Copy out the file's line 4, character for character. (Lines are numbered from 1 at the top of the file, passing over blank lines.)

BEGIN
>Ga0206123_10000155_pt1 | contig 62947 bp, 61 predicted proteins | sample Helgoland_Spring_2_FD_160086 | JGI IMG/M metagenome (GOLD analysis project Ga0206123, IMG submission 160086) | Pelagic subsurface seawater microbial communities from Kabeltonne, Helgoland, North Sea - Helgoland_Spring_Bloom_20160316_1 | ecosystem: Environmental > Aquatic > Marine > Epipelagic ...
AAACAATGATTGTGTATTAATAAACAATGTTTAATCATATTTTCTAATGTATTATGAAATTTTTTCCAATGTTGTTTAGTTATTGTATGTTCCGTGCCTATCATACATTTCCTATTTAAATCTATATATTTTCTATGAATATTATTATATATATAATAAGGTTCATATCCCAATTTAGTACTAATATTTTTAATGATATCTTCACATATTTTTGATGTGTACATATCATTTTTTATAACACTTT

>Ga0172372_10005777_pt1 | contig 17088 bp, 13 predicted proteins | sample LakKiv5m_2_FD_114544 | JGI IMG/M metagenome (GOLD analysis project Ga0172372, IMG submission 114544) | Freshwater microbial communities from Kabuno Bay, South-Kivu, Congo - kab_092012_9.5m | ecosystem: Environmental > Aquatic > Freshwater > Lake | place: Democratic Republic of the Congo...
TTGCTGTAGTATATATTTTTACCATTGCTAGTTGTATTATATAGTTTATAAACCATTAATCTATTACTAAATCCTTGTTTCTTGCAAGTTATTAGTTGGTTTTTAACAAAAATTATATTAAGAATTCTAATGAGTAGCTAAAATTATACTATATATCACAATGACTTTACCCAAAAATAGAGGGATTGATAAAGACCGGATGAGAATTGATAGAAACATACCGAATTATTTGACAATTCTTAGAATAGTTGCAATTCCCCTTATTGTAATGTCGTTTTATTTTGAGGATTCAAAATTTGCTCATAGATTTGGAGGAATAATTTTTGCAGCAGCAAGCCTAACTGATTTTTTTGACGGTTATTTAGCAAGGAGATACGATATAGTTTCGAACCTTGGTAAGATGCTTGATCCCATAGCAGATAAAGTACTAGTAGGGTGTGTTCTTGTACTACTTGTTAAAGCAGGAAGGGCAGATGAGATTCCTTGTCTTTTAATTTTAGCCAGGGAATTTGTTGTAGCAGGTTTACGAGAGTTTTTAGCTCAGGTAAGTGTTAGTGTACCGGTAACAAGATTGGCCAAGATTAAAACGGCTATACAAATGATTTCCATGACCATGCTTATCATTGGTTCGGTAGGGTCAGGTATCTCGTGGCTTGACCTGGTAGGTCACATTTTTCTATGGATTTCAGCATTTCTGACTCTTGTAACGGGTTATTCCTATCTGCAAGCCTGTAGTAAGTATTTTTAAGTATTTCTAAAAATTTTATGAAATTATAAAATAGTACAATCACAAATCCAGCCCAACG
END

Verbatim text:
TTGCTGTAGTATATATTTTTACCATTGCTAGTTGTATTATATAGTTTATAAACCATTAATCTATTACTAAATCCTTGTTTCTTGCAAGTTATTAGTTGGTTTTTAACAAAAATTATATTAAGAATTCTAATGAGTAGCTAAAATTATACTATATATCACAATGACTTTACCCAAAAATAGAGGGATTGATAAAGACCGGATGAGAATTGATAGAAACATACCGAATTATTTGACAATTCTTAGAATAGTTGCAATTCCCCTTATTGTAATGTCGTTTTATTTTGAGGATTCAAAATTTGCTCATAGATTTGGAGGAATAATTTTTGCAGCAGCAAGCCTAACTGATTTTTTTGACGGTTATTTAGCAAGGAGATACGATATAGTTTCGAACCTTGGTAAGATGCTTGATCCCATAGCAGATAAAGTACTAGTAGGGTGTGTTCTTGTACTACTTGTTAAAGCAGGAAGGGCAGATGAGATTCCTTGTCTTTTAATTTTAGCCAGGGAATTTGTTGTAGCAGGTTTACGAGAGTTTTTAGCTCAGGTAAGTGTTAGTGTACCGGTAACAAGATTGGCCAAGATTAAAACGGCTATACAAATGATTTCCATGACCATGCTTATCATTGGTTCGGTAGGGTCAGGTATCTCGTGGCTTGACCTGGTAGGTCACATTTTTCTATGGATTTCAGCATTTCTGACTCTTGTAACGGGTTATTCCTATCTGCAAGCCTGTAGTAAGTATTTTTAAGTATTTCTAAAAATTTTATGAAATTATAAAATAGTACAATCACAAATCCAGCCCAACG